View Poll Results: Additional domestic drilling will reduce oil prices

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  • Yes

    33 48.53%
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    19 27.94%
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Thread: Domestic Drilling

  1. #131
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    Re: Domestic Drilling

    Domestic drilling...... Mmmmmmmm.....

    Thats SICK MAN!
    CORPORATE GREED AND UNION GREED
    DEMOCRATS AND REPUBLICANS
    DESTROYING THE BEST OF AMERICA ONE DAY AT A TIME

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  2. #132
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    Re: Domestic Drilling

    For all the anti-drilling folks: think of the jobs that will be created from more domestic drilling. Imagine what it would do for The One, if he went into the 2012 election with a 7% unemployment rate.

    Obama will open up drilling; either this year, or next. He'll have to, to have at least a half ass chance at getting re-elected.

  3. #133
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    Re: Domestic Drilling

    it puts him in between a rock and a hard place. the wide majority of Americans are behind drilling - and that number only goes up when gas prices do. But his base is hard-core against it, and he needs his base to turn out for him in droves. Look for Republicans to Hammer this almost as much as they Hammer the Deficit, the Debt, and the Individual Mandate.

  4. #134
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    Re: Domestic Drilling

    Quote Originally Posted by obvious Child View Post
    Not in the way you are thinking
    yes, in the way that I am thinking. Supply goes up, price goes down. Supply and demand go up, it becomes a contest between the two. Demand goes up while supply dwindles or stays the same, price goes up.

    We are unlikely to get the first; that doesn't mean we should shoot for the third.

    Your argument is secondarily crap because you are not addressing how commodity markets work. This is probably the fundamental failing of most people when they talk about oil. They don't get how oil is priced, traded and moved. And it's painfully evident in your argument.
    I love how you throw off comments like that as though you imagine that anyone here is intimidated by you. what, did the football team laugh at your penis in the locker room or something?

    More likely it's a combination of declining production, increasing US imports from other nations and increasing exports of Venezuelan oil to other nations. But I do not disagree that Nationalization is bad for oil production for a number of reasons....

    ... So you'd force the government to intercede with the private commodities market that would effectively cause refineries to reduce their profit margins even further from where they stand now only to watch Venezuela sell its oil to China and thus actually hurt the US overall with no impacts to Chavez? That's epic fail there.

    ...
    If this was 2006/2007 you'd be right. CNOOC and Sinopec have spent huge amounts of money over the past years to build high sulfur refineries. Sinopec alone increased capacity by leaps and bounds.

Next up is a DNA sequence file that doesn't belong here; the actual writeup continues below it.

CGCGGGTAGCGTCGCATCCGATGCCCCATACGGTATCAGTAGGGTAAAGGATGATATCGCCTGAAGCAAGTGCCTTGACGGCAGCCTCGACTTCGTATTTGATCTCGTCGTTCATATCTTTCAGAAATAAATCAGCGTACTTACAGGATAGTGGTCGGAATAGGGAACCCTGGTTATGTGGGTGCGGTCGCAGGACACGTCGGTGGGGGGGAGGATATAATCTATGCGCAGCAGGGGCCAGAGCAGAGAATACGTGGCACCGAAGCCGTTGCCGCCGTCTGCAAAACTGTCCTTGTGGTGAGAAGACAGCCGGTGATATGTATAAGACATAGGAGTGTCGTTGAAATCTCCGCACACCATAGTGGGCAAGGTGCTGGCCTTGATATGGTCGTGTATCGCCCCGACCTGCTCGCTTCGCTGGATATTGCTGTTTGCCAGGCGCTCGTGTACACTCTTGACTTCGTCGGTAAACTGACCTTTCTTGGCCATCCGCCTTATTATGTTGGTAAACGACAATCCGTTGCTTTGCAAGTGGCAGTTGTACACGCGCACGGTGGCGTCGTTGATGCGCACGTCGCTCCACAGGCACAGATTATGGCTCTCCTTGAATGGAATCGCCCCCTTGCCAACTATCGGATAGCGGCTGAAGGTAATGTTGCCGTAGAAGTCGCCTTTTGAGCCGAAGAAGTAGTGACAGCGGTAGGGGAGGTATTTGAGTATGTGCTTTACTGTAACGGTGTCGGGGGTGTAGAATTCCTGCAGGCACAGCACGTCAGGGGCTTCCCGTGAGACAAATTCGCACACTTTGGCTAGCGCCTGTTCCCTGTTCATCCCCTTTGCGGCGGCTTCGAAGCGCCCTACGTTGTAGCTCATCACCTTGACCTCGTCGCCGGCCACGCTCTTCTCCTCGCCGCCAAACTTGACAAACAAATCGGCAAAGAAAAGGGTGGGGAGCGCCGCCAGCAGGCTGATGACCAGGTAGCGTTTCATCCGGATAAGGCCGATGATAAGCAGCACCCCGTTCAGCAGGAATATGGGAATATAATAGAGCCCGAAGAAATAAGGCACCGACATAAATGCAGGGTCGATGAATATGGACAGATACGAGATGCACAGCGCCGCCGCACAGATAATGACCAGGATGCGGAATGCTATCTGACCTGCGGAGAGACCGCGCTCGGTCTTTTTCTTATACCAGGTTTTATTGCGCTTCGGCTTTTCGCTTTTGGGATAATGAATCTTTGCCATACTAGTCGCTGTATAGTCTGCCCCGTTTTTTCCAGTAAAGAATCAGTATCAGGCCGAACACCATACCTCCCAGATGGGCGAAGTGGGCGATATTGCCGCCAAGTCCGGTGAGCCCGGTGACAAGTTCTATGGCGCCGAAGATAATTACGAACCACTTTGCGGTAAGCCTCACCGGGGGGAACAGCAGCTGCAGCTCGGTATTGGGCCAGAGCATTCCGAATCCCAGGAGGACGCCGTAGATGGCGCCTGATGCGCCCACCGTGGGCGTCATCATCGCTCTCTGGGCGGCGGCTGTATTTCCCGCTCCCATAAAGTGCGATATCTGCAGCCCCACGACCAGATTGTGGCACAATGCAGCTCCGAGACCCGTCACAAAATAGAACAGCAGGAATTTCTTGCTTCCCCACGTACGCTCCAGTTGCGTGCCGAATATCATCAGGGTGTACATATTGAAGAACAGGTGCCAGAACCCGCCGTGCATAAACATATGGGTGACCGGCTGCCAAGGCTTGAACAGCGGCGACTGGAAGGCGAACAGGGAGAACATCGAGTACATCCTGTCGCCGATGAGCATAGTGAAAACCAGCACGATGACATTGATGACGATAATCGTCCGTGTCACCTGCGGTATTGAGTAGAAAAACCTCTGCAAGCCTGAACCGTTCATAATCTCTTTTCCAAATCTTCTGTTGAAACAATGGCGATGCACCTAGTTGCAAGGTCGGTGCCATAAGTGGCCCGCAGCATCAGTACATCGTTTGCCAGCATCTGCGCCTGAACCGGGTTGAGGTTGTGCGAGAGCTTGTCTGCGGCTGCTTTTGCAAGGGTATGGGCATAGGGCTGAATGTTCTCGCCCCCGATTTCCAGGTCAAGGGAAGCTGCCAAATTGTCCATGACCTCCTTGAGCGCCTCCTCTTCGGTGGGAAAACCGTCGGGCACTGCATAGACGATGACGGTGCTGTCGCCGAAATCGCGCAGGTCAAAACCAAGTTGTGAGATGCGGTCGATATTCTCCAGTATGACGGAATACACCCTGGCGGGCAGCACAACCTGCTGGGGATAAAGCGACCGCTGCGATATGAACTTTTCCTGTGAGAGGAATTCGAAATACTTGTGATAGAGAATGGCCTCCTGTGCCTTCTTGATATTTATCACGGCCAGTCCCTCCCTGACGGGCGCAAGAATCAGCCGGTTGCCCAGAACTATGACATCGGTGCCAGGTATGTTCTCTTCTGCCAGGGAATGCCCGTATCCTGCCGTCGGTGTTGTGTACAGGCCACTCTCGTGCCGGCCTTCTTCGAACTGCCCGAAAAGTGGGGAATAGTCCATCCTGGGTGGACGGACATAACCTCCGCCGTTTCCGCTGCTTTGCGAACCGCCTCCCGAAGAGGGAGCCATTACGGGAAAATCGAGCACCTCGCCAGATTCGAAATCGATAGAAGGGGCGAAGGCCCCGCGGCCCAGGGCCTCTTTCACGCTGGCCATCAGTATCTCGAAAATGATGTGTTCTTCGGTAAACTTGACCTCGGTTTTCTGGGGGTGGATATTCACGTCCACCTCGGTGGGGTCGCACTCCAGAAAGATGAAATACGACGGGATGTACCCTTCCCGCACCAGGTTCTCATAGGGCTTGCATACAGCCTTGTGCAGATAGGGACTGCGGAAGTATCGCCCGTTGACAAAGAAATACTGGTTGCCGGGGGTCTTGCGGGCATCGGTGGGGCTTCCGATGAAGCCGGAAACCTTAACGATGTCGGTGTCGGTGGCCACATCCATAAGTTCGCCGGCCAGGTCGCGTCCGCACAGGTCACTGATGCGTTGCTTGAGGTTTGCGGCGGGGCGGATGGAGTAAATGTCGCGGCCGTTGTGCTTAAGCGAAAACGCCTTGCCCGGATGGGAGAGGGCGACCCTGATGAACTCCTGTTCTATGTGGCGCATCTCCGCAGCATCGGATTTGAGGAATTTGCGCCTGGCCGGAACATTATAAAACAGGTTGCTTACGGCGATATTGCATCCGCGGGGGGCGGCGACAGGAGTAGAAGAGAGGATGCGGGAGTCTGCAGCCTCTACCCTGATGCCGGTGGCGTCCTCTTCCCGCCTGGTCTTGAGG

well I will admit that my information is dated by probably about at least 2 years here - and if you are correct, then yes, that particular side-benefit of drilling becomes mooted; and the question becomes what happens when we make the Chinese the monopsony for Venezuelan oil. I would bet Chavez is weakened, but increasingly becomes a (mostly willing) tool of their attempts to destabilize US efforts in the region.

    And you do this where?
    um. sort of the whole time, man.

    And thus why you're a fake conservative.
    wrong - conservative =/= strict libertarian ; and there are solid foreign policy reasons for narrow and specific trade restrictions.

    Hyperbole much? My point (which you seem content to ignore) is that we cannot bring prices down with domestic drilling.
    if that is your claim, then rejoice; your preferred conclusion will occur regardless.

    The 10 year argument is merely to contrast additional supply with additional demand to point out you are wrong.
    - yet it doesn't. opening up the Rockies, both Coasts, and Alaska to drilling still sends futures down off their current up-bidding.

    The corollary argument is that we should be getting OFF oil not getting more attached.
    according to you, extra drilling will not make us more attached. we will only become less attached as prices always and invariably march upward.

    Additional drilling is fine. That will slow prices. But it cannot reduce prices.
    that I am not so sure of. We are talking about a lot of oil. And as the tech continues to develop we will see reduced demand off the baseline as ancillary jobs currently performed by oil are replaced. Meanwhile, if we are going to be shifting off of the stuff, then I say let's at least make money off of it while we do.

    So, no, they aren't reduced. Got it.
    off the baseline of growth absolutely; whether that also pushes it down below the current level? that is dependent on too many factors for us to accurately predict.

    Still confused about base load for grids and liquid fuel eh?
    nope; as i have pointed out - the push for electric cars makes grid power into auto power.

    It's amusing someone like you just argued the market can't provide an alternative given the potential for profit.